If you haven’t paid your credit card bill or auto loan, you might soon be receiving a call from a collection agency on your cell phone.
That’s because the collection and credit industries are pushing for a piece of federal legislation known as the Mobile Informational Call Act of 2011 to pass. As Collections & Credit Risk reports, this piece of legislation, if passed, will allow collection calls to be placed on consumers’ cell phones.
The good news for consumers fearing increased creditor harassment is that many legislators, including many state attorneys general, are opposed to the measure. These legislators mainly object to a provision of the proposed bill that would allow for robo-calling to all cell phones. This, the legislators say, could provide opportunities for collection agencies to call consumers already struggling with credit card debt at odd hours of the day and repeatedly.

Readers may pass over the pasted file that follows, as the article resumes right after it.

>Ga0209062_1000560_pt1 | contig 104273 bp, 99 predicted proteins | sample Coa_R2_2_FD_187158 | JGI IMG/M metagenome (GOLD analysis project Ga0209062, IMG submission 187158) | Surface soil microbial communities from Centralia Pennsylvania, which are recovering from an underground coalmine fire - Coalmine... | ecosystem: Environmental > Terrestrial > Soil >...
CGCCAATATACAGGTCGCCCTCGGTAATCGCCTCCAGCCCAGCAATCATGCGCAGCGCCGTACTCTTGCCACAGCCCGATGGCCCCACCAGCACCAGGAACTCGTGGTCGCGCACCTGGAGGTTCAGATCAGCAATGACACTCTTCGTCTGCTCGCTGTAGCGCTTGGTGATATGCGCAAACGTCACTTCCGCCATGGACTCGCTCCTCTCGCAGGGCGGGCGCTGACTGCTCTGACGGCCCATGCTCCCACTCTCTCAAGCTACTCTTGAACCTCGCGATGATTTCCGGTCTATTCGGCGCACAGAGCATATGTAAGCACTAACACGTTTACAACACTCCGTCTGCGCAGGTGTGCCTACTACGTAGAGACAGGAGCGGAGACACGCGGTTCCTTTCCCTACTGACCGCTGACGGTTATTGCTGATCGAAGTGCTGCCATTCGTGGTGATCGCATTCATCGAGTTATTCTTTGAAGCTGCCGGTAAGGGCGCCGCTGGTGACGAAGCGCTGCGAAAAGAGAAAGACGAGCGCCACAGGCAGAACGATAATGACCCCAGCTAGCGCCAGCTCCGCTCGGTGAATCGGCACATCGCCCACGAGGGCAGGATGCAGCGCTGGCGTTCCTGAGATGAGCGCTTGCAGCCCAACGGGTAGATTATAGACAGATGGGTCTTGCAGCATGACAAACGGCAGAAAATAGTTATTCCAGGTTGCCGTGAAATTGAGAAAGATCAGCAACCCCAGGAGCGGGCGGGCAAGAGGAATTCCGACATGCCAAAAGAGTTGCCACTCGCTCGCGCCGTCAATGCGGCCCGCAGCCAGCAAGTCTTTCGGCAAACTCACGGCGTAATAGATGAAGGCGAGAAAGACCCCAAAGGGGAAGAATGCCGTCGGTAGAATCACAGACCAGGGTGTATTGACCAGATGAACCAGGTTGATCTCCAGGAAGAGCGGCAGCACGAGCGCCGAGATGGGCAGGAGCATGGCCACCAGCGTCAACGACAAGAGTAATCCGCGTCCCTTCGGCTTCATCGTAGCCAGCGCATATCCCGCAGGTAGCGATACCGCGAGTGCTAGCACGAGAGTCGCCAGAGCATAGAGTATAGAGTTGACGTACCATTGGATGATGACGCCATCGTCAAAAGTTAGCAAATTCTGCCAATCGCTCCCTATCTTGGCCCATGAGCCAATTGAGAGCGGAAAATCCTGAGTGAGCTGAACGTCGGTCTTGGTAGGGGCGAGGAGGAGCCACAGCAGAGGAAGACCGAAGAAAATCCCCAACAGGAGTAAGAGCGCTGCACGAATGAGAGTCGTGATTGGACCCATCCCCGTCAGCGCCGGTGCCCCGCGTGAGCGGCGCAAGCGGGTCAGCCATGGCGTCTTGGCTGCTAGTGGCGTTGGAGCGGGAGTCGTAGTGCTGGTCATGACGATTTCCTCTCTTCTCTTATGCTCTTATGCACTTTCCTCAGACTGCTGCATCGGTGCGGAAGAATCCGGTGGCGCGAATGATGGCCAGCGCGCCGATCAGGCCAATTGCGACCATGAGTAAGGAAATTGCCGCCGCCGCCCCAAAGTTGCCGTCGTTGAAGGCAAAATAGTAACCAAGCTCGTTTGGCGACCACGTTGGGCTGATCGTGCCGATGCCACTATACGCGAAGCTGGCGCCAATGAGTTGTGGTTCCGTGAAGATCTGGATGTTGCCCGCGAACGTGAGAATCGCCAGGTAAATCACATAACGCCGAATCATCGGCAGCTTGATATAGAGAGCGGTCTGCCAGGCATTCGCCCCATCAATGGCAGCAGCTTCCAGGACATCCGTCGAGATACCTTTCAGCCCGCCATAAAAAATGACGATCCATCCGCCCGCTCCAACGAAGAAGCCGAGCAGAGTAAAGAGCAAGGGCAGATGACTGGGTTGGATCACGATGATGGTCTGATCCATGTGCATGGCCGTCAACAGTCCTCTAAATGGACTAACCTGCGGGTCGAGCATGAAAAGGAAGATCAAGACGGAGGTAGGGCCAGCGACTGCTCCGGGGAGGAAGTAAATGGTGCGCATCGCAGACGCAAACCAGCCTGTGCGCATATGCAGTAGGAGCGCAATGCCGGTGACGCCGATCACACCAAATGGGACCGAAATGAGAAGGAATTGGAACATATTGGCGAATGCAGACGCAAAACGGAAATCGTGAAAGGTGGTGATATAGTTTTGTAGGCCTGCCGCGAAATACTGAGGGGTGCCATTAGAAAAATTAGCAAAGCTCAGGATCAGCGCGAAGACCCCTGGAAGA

Consumers should know that even if they do owe money, they have several rights. Collection agencies are forbidden by federal law to call consumers late at night or too early. And they are also forbidden from calling several times in a day. Collection agencies can’t threaten consumers with jail time and they can’t harass the family members, friends or co-workers of consumers who owe money.
The chances are good that the Mobile Informational Call Act of 2011 won’t pass, at least not in its current version. But even if it does, it’s important that consumers don’t forget that collection agencies, whether calling their land lines or cell phones, are not legally allowed to harass those who owe money.
Collections & Credit Risk: “State AGs Join To Oppose Cell Phone Legislation,” Nov. 11, 2011